Thursday, March 20

Sowing a Native Grass Lawn

Native Grasses seeded on slope at my clients' home near Helena

After a long hiatus from blogging about landscape design and sustainable landscaping, I want to try to get back into blogging about Waterwise Gardening and the like -- after all, this is how I make my living (not by blogging, but by creating landscape designs...)

I subscribe to a weekly email newsletter from SantaFe Greenhouses in New Mexico. Last year, they published an excellent article on sowing a native grass meadow and now that it's spring again, I am reminded that a native grass lawn or meadow is probably one of the best ways to deal with the "deer browse" problem many of my clients ask me about.

Gleaming meadow, originally uploaded by Linda6769.
Linda has so many gorgeous photos of wildflower meadows, grasses and ferns on her Flickr site. Check out her other meadowish pics. And thank you, Linda for letting me blog your photo here.

October Meadow, originally uploaded by jimfrazier.
Thank you Jim for allowing me to use your photo for this blog post.

Southwest Gardens and their partner company High Country Gardens, have several seed mixes formulated for them, one of which would be ideal to sow native grass meadows in the part of Montana where I live, in growing zone 4 with cold winters and dry summers.

Native Grass Species in Mix
  • Blue grama, Hachita (Bouteloua gracilis) 15%
  • Little bluestem, Blaze (Schizachyrium scoparium) 10%
  • Indian ricegrass, Rimrock (Achnatherum hymenoides) 10%
  • Sideoats grama, El Reno (Bouteloua curtipendula) 15%
  • Galleta, Viva (Pleuraphis jamesii) 5%
  • Alkali sacaton, VNS (Sporobolus airoides) 5%
  • Western wheatgrass, Arriba (Pascopyrum smithii) 5%
  • Sand dropseed, VNS (Sporobolus cryptandrus) 5%
  • Buffalo grass, Texoca (Buchloe dactyloides) 10%
  • Sheep fescue, Covar (Festuca ovina) 10%
  • Green needlegrass, Lodorm (Nassella viridula) 5%
  • Perennial ryegrass, Linn (Lolium perenne) Nurse crop 5%

Although some of the grasses in the list above are not native to my area, after calling and inquiring about the mix, I learned that even if they don't all germinate, a meadow sown from this mix will settle out to a "natural" balance of grasses, a subset of the above mix, with the hardy ones thriving and the non-hardies simply failing to return.

Goldenrod and Fencepost, originally uploaded by jimfrazier.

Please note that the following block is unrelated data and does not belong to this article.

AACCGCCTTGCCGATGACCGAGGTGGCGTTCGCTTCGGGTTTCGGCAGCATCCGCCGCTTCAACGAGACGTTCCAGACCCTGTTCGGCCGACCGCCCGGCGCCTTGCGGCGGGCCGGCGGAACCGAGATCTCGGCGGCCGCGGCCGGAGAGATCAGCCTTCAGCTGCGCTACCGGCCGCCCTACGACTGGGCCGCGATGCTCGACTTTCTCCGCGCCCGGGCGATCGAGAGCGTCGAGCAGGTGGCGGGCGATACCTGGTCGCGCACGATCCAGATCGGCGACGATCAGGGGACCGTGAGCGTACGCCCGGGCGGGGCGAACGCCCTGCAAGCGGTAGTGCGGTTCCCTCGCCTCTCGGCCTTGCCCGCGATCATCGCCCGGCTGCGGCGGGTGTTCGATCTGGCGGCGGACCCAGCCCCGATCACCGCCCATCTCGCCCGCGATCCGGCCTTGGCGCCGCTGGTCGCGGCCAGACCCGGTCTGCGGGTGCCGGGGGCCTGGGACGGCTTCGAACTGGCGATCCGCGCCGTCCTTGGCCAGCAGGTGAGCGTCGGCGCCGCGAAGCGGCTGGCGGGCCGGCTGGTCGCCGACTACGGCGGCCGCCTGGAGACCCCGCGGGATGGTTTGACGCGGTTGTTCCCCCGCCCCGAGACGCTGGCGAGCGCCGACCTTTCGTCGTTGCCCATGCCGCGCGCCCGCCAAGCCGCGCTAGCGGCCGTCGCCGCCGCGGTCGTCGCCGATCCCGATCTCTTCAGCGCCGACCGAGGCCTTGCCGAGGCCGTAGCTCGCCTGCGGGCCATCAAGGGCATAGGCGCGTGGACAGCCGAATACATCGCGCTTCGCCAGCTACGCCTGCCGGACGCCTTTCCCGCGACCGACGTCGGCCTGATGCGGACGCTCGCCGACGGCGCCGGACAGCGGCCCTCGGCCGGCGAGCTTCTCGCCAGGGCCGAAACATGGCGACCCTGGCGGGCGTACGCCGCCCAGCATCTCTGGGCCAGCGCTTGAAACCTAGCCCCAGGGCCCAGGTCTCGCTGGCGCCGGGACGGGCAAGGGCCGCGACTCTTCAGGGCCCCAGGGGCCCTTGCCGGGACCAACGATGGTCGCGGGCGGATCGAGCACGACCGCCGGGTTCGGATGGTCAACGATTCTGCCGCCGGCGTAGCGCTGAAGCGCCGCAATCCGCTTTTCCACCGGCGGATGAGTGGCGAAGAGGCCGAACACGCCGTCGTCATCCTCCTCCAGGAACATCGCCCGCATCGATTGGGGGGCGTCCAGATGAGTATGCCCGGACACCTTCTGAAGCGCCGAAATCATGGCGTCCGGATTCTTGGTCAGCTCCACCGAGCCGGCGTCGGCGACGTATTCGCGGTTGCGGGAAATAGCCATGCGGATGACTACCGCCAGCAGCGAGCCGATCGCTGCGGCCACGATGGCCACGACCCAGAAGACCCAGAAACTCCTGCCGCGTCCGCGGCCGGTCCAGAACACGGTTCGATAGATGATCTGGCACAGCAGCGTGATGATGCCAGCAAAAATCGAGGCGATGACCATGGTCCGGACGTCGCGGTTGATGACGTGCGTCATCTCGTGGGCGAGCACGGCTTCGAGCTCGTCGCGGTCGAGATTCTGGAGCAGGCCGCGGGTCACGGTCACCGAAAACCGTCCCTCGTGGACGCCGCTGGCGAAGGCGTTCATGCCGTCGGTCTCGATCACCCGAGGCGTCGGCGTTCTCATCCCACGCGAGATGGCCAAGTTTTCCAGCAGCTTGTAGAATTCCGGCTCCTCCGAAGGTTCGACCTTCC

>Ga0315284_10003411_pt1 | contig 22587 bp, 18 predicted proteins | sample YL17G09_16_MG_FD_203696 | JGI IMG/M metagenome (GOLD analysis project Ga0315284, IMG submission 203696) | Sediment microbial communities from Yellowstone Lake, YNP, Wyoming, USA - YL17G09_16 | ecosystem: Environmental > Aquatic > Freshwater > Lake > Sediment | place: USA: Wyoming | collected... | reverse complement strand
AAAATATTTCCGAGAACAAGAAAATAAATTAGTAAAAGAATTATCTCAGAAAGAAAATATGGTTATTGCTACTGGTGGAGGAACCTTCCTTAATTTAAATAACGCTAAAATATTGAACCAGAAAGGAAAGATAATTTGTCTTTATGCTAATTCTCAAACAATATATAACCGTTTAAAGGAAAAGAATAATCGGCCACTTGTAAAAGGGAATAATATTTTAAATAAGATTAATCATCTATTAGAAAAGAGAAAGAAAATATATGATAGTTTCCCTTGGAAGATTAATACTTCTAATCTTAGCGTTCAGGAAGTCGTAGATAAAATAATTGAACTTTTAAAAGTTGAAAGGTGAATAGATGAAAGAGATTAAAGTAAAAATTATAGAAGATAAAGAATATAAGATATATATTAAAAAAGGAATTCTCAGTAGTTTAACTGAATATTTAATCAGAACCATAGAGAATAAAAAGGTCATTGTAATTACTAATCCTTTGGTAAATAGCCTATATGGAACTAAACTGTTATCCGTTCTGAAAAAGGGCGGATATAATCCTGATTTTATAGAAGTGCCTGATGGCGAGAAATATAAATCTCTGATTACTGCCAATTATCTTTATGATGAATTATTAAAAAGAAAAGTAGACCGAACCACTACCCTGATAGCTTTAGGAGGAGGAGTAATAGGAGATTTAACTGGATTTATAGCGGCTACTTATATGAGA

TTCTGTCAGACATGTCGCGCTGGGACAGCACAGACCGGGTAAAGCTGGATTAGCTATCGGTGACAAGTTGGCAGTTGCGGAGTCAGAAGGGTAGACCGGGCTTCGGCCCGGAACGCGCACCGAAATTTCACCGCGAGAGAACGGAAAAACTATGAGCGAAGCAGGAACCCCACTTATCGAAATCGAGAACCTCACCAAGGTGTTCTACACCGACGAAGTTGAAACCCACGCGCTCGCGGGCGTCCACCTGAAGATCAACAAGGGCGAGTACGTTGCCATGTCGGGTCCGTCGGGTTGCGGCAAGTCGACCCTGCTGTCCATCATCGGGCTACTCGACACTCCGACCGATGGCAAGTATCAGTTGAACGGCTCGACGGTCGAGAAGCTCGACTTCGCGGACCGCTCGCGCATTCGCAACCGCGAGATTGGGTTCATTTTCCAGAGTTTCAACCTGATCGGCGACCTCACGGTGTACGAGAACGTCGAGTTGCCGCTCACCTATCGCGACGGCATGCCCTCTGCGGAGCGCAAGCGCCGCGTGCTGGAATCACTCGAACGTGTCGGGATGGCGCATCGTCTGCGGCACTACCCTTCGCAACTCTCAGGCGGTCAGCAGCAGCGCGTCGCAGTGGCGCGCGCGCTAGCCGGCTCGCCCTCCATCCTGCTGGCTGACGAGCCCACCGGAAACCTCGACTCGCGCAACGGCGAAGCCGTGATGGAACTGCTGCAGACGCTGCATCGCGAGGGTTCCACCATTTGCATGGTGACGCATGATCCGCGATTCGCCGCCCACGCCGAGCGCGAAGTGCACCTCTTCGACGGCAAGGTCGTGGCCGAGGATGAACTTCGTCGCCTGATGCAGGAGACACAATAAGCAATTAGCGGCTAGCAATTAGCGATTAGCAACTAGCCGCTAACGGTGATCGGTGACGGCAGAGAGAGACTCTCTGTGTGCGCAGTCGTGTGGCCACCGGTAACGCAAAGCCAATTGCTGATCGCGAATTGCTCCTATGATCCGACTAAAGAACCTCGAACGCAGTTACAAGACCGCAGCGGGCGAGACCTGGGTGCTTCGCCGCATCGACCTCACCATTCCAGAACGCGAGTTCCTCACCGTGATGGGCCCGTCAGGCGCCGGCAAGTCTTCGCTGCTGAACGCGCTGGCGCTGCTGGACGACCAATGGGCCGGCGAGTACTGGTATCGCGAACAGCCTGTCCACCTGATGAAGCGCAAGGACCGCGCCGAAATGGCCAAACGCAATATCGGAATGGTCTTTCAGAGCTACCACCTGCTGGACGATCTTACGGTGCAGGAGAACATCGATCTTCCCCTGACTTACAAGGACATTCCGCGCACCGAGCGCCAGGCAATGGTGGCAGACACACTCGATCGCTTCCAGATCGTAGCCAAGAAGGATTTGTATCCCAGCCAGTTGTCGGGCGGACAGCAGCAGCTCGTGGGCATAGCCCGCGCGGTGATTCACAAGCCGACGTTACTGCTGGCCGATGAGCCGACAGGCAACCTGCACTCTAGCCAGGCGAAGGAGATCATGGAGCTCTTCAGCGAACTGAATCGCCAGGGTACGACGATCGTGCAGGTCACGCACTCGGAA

Here are some articles from High Country Gardens specifically about Native Grass Lawns (that one has a bit about interspersing a few perennials in with the grasses for a colorful lawn.) Other articles are available on planting a Blue Gamma grass lawn from seed (Blue gramma grass is a low-maintenance, low-water lawn alternative) and waterwise lawns.

One of my clients' native grass lawn. NativeDesign.

I have to caution you before you dive into a native grass meadow or lawn project, that of the remarks my past customers have made is that native grass lawns tend to look "weedy" or unkempt after awhile. This may happen if you don't get out and mow more often than the 2 times per season I recommend. Also, when the grasses are very tall, their height obscures any lower growing plants in the meadow, or in surrounding plant beds (plants like Oakleaf Sumac, Potentilla, dwarf pines and perennial wildflowers.) A solution to that problem is to plant only short-grass native grasses, so that you can "let the meadow go" but it will not get out of hand, height-wise. Read about a low-maintenance, waterwise native grass lawn at High Country Gardens where they sell a Dwarf Fescue seed for native lawns. The dwarf fescue stays short (under 12 inches) naturally, therefore it's a lower maintenance natural-lawn alternative.

Even if you don't live in New Mexico, the Santa Fe Greenhouses e-newsletter is extremely informative and inspiring. To subscribe to their excellent newsletter by email, click here. They also have their past newsletters archived, so check it out.


Patia said...

I didn't know you were a landscape designer. That explains a few things. (Like your amazing flora photography.)

I gave up on my flowerbeds a few years ago, after too many struggles with deer, earwigs and hauling water. But a few have managed to hang on -- crocuses, lavender, sagebrush.

maureen said...

ahhh, patia -- there are actually some things deer don't really like to eat unless they are hungry or young and curious and don't know better. Sagebrush, lavender and russian sage happen to be on the list

lots of nurseries handl out lists of supposedly "deer -resistant" plants. Don't believe 'em! There is almost no such thing. they'll taste anything - even daffodils, which are toxic to the deer. I've seen them go along an uproot a whole line of daffodils, leaving the plants and blossoms just lying crushed on the ground. just tasting, mam.

well, if i ever get together with you in mizzoo, we'll have to see about your flowerbeds. maybe there is something else you could do to deter the deer and earwigs. Don't know if I can help you avoid hauling a certain amount of water, though. heh!

btw - looks like a new "icon" for you. You are looking great!